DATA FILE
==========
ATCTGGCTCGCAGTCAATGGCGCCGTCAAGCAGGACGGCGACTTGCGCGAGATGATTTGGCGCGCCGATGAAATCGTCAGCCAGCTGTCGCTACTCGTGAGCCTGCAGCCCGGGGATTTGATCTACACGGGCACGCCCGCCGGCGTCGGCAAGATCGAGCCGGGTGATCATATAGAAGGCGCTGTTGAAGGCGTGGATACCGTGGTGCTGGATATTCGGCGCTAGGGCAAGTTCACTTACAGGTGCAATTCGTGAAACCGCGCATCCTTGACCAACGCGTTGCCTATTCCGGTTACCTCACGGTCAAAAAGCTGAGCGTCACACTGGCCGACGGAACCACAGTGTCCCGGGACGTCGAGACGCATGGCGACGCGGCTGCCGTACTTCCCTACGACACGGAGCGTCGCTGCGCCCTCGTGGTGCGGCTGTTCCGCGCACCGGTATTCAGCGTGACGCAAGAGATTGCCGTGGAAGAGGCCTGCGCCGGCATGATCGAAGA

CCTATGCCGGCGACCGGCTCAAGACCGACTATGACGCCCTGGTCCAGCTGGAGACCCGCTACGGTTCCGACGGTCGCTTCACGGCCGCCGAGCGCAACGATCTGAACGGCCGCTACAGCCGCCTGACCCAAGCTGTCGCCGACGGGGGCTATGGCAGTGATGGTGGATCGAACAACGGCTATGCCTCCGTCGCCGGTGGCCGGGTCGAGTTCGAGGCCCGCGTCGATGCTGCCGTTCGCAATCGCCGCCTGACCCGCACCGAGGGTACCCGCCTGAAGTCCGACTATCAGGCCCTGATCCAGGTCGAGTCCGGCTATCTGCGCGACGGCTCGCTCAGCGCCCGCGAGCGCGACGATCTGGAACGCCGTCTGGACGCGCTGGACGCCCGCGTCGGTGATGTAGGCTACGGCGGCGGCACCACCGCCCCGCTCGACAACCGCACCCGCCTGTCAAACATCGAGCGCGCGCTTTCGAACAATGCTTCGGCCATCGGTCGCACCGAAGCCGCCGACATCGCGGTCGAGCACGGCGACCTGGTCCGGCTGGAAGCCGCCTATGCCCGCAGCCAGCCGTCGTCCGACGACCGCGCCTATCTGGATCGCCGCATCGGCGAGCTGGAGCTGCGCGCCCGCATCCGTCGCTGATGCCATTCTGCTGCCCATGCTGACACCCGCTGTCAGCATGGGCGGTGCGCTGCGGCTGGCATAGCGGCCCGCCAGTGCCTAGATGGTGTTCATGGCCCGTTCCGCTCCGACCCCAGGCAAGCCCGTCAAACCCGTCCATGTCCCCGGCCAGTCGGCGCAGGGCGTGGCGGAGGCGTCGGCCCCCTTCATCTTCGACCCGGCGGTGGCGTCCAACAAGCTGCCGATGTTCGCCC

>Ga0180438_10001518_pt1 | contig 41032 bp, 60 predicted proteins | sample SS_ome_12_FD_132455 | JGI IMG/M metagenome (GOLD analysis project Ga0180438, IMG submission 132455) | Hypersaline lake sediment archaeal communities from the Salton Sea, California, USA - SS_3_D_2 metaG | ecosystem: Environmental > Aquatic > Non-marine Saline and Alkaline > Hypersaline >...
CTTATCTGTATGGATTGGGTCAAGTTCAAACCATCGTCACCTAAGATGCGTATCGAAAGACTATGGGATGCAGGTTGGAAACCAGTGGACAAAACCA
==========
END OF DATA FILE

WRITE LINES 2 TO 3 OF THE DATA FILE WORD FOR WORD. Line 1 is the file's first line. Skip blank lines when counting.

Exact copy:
CCTATGCCGGCGACCGGCTCAAGACCGACTATGACGCCCTGGTCCAGCTGGAGACCCGCTACGGTTCCGACGGTCGCTTCACGGCCGCCGAGCGCAACGATCTGAACGGCCGCTACAGCCGCCTGACCCAAGCTGTCGCCGACGGGGGCTATGGCAGTGATGGTGGATCGAACAACGGCTATGCCTCCGTCGCCGGTGGCCGGGTCGAGTTCGAGGCCCGCGTCGATGCTGCCGTTCGCAATCGCCGCCTGACCCGCACCGAGGGTACCCGCCTGAAGTCCGACTATCAGGCCCTGATCCAGGTCGAGTCCGGCTATCTGCGCGACGGCTCGCTCAGCGCCCGCGAGCGCGACGATCTGGAACGCCGTCTGGACGCGCTGGACGCCCGCGTCGGTGATGTAGGCTACGGCGGCGGCACCACCGCCCCGCTCGACAACCGCACCCGCCTGTCAAACATCGAGCGCGCGCTTTCGAACAATGCTTCGGCCATCGGTCGCACCGAAGCCGCCGACATCGCGGTCGAGCACGGCGACCTGGTCCGGCTGGAAGCCGCCTATGCCCGCAGCCAGCCGTCGTCCGACGACCGCGCCTATCTGGATCGCCGCATCGGCGAGCTGGAGCTGCGCGCCCGCATCCGTCGCTGATGCCATTCTGCTGCCCATGCTGACACCCGCTGTCAGCATGGGCGGTGCGCTGCGGCTGGCATAGCGGCCCGCCAGTGCCTAGATGGTGTTCATGGCCCGTTCCGCTCCGACCCCAGGCAAGCCCGTCAAACCCGTCCATGTCCCCGGCCAGTCGGCGCAGGGCGTGGCGGAGGCGTCGGCCCCCTTCATCTTCGACCCGGCGGTGGCGTCCAACAAGCTGCCGATGTTCGCCC

>Ga0180438_10001518_pt1 | contig 41032 bp, 60 predicted proteins | sample SS_ome_12_FD_132455 | JGI IMG/M metagenome (GOLD analysis project Ga0180438, IMG submission 132455) | Hypersaline lake sediment archaeal communities from the Salton Sea, California, USA - SS_3_D_2 metaG | ecosystem: Environmental > Aquatic > Non-marine Saline and Alkaline > Hypersaline >...